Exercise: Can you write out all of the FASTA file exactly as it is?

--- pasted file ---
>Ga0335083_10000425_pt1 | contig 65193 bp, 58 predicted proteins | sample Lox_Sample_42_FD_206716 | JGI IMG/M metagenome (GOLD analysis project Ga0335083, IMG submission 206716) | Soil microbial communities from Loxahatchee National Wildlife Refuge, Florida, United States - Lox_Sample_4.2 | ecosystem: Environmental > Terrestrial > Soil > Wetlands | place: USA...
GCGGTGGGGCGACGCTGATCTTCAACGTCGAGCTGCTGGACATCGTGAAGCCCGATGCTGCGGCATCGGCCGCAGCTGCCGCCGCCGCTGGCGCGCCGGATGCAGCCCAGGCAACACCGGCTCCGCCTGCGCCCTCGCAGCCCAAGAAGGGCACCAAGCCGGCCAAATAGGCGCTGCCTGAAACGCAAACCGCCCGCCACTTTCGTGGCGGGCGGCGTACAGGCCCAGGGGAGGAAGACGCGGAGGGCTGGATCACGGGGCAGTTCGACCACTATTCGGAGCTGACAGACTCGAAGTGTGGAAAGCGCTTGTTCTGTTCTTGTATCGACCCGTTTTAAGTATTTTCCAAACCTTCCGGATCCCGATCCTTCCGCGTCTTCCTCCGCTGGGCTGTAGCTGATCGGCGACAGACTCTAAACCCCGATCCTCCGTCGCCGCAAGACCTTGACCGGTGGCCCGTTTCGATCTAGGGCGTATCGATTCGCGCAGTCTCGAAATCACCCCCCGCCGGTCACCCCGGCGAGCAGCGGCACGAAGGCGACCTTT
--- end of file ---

>Ga0335083_10000425_pt1 | contig 65193 bp, 58 predicted proteins | sample Lox_Sample_42_FD_206716 | JGI IMG/M metagenome (GOLD analysis project Ga0335083, IMG submission 206716) | Soil microbial communities from Loxahatchee National Wildlife Refuge, Florida, United States - Lox_Sample_4.2 | ecosystem: Environmental > Terrestrial > Soil > Wetlands | place: USA...
GCGGTGGGGCGACGCTGATCTTCAACGTCGAGCTGCTGGACATCGTGAAGCCCGATGCTGCGGCATCGGCCGCAGCTGCCGCCGCCGCTGGCGCGCCGGATGCAGCCCAGGCAACACCGGCTCCGCCTGCGCCCTCGCAGCCCAAGAAGGGCACCAAGCCGGCCAAATAGGCGCTGCCTGAAACGCAAACCGCCCGCCACTTTCGTGGCGGGCGGCGTACAGGCCCAGGGGAGGAAGACGCGGAGGGCTGGATCACGGGGCAGTTCGACCACTATTCGGAGCTGACAGACTCGAAGTGTGGAAAGCGCTTGTTCTGTTCTTGTATCGACCCGTTTTAAGTATTTTCCAAACCTTCCGGATCCCGATCCTTCCGCGTCTTCCTCCGCTGGGCTGTAGCTGATCGGCGACAGACTCTAAACCCCGATCCTCCGTCGCCGCAAGACCTTGACCGGTGGCCCGTTTCGATCTAGGGCGTATCGATTCGCGCAGTCTCGAAATCACCCCCCGCCGGTCACCCCGGCGAGCAGCGGCACGAAGGCGACCTTT